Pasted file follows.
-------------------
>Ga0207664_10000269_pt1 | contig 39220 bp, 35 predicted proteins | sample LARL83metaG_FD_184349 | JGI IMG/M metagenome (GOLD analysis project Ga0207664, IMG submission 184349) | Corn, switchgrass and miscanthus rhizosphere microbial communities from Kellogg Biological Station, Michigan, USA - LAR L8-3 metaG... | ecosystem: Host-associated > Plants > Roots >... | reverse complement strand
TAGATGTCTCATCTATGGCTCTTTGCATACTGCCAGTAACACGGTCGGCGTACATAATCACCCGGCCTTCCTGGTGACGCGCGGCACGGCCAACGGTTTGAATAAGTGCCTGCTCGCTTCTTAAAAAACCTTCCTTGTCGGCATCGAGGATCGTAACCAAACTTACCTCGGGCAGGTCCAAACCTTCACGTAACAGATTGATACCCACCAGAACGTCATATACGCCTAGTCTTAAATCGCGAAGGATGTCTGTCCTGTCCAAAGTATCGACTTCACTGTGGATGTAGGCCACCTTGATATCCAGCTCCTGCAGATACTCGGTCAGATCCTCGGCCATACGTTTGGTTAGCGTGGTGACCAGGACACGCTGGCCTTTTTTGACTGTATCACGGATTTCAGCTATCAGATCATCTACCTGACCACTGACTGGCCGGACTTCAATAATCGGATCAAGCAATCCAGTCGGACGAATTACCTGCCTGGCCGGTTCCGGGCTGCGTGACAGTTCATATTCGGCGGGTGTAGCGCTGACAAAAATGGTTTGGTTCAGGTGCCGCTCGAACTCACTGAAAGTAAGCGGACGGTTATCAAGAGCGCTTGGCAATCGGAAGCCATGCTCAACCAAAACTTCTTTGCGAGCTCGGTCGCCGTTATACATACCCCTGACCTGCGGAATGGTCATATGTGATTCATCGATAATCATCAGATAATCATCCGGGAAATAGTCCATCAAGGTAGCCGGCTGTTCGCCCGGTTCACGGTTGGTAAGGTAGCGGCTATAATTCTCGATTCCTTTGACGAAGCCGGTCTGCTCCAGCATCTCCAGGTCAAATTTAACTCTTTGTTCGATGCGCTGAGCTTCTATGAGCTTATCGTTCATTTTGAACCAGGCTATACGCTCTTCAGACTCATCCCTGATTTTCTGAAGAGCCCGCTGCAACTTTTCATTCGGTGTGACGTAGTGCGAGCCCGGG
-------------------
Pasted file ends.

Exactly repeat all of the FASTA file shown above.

>Ga0207664_10000269_pt1 | contig 39220 bp, 35 predicted proteins | sample LARL83metaG_FD_184349 | JGI IMG/M metagenome (GOLD analysis project Ga0207664, IMG submission 184349) | Corn, switchgrass and miscanthus rhizosphere microbial communities from Kellogg Biological Station, Michigan, USA - LAR L8-3 metaG... | ecosystem: Host-associated > Plants > Roots >... | reverse complement strand
TAGATGTCTCATCTATGGCTCTTTGCATACTGCCAGTAACACGGTCGGCGTACATAATCACCCGGCCTTCCTGGTGACGCGCGGCACGGCCAACGGTTTGAATAAGTGCCTGCTCGCTTCTTAAAAAACCTTCCTTGTCGGCATCGAGGATCGTAACCAAACTTACCTCGGGCAGGTCCAAACCTTCACGTAACAGATTGATACCCACCAGAACGTCATATACGCCTAGTCTTAAATCGCGAAGGATGTCTGTCCTGTCCAAAGTATCGACTTCACTGTGGATGTAGGCCACCTTGATATCCAGCTCCTGCAGATACTCGGTCAGATCCTCGGCCATACGTTTGGTTAGCGTGGTGACCAGGACACGCTGGCCTTTTTTGACTGTATCACGGATTTCAGCTATCAGATCATCTACCTGACCACTGACTGGCCGGACTTCAATAATCGGATCAAGCAATCCAGTCGGACGAATTACCTGCCTGGCCGGTTCCGGGCTGCGTGACAGTTCATATTCGGCGGGTGTAGCGCTGACAAAAATGGTTTGGTTCAGGTGCCGCTCGAACTCACTGAAAGTAAGCGGACGGTTATCAAGAGCGCTTGGCAATCGGAAGCCATGCTCAACCAAAACTTCTTTGCGAGCTCGGTCGCCGTTATACATACCCCTGACCTGCGGAATGGTCATATGTGATTCATCGATAATCATCAGATAATCATCCGGGAAATAGTCCATCAAGGTAGCCGGCTGTTCGCCCGGTTCACGGTTGGTAAGGTAGCGGCTATAATTCTCGATTCCTTTGACGAAGCCGGTCTGCTCCAGCATCTCCAGGTCAAATTTAACTCTTTGTTCGATGCGCTGAGCTTCTATGAGCTTATCGTTCATTTTGAACCAGGCTATACGCTCTTCAGACTCATCCCTGATTTTCTGAAGAGCCCGCTGCAACTTTTCATTCGGTGTGACGTAGTGCGAGCCCGGG